Maya civilization

MayaMayanMayansMaya cultureancient MayaMayasMaya civilisationMayan cultureMayan civilizationMayan cities
The Maya civilization was a Mesoamerican civilization developed by the Maya peoples, and noted for its logosyllabic script—the most sophisticated and highly developed writing system in pre-Columbian Americas—as well as for its art, architecture, mathematics, calendar, and astronomical system.wikipedia
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Ancient Maya art

Maya artMayaMayan art
The Maya civilization was a Mesoamerican civilization developed by the Maya peoples, and noted for its logosyllabic script—the most sophisticated and highly developed writing system in pre-Columbian Americas—as well as for its art, architecture, mathematics, calendar, and astronomical system.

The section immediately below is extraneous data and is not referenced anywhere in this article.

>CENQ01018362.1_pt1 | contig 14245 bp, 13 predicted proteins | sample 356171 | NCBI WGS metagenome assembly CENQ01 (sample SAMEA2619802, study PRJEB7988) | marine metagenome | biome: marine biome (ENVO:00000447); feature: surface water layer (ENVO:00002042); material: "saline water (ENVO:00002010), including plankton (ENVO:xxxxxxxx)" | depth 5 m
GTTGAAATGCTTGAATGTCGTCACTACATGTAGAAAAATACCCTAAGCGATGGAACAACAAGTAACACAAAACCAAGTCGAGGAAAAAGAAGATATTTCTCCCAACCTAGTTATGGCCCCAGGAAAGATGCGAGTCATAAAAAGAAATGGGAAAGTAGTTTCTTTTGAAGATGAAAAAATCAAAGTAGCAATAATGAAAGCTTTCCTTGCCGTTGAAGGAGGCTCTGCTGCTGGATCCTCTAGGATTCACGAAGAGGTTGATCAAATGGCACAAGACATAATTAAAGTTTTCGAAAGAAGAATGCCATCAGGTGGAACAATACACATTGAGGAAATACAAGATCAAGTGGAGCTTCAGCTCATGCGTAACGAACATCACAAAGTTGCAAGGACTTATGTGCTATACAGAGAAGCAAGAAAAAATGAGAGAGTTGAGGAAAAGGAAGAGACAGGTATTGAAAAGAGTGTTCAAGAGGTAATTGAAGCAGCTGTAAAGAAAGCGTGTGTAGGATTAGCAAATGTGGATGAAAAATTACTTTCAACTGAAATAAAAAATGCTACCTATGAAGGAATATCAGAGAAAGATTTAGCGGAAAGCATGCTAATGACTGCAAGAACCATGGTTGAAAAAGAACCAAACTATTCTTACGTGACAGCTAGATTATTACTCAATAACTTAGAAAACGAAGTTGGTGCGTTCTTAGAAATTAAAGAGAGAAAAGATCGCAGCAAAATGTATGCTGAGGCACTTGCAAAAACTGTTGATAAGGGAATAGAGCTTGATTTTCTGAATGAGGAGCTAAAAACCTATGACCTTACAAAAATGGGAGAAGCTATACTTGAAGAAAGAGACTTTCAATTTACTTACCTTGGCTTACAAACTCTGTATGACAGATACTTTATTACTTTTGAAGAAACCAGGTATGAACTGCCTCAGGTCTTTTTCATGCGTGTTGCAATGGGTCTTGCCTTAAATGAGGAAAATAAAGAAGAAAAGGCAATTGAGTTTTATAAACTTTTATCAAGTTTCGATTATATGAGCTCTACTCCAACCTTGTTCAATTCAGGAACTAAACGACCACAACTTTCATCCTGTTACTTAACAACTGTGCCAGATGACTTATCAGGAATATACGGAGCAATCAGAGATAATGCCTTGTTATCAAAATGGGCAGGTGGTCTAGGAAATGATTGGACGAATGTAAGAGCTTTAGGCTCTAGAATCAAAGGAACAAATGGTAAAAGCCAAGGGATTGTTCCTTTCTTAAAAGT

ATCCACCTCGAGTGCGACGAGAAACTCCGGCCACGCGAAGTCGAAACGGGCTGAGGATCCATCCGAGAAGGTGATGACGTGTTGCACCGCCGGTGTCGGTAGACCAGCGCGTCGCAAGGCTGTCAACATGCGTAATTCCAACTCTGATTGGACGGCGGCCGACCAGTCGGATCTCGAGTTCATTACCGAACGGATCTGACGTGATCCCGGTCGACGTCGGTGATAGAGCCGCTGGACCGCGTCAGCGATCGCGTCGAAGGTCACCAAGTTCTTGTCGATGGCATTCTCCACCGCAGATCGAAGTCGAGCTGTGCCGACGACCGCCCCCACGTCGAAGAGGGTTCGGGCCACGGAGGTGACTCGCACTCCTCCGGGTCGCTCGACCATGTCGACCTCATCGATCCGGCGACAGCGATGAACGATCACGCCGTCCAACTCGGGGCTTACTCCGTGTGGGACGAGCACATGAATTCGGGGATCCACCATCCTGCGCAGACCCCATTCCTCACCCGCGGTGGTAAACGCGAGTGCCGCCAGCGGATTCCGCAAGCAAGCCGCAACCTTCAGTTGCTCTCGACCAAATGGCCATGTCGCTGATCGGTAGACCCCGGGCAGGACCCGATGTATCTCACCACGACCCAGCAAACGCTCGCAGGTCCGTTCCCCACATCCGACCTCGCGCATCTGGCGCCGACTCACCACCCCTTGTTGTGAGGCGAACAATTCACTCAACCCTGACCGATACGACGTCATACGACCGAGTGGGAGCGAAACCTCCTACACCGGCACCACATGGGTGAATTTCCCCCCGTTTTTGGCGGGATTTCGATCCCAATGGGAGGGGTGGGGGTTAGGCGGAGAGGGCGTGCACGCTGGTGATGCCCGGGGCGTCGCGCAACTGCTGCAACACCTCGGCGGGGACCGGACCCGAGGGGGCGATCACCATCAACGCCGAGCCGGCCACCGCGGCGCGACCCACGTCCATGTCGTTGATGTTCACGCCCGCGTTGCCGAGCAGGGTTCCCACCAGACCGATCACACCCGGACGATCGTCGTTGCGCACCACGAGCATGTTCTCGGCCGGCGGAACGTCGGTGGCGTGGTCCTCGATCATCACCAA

Ancient Maya art refers to the material arts of the Maya civilization, an eastern and south-eastern Mesoamerican culture that took shape in the course of the later Preclassic Period (500 BCE to 200 CE).

Maya astronomy

astronomicalastronomical tablesJupiter and Saturn
The Maya civilization was a Mesoamerican civilization developed by the Maya peoples, and noted for its logosyllabic script—the most sophisticated and highly developed writing system in pre-Columbian Americas—as well as for its art, architecture, mathematics, calendar, and astronomical system.
Maya astronomy is the study of the Moon, planets, Milky Way, Sun, and other astronomical occurrences by the Precolumbian Maya Civilization of Mesoamerica.

Guatemala

GuatemalanRepublic of GuatemalaGTM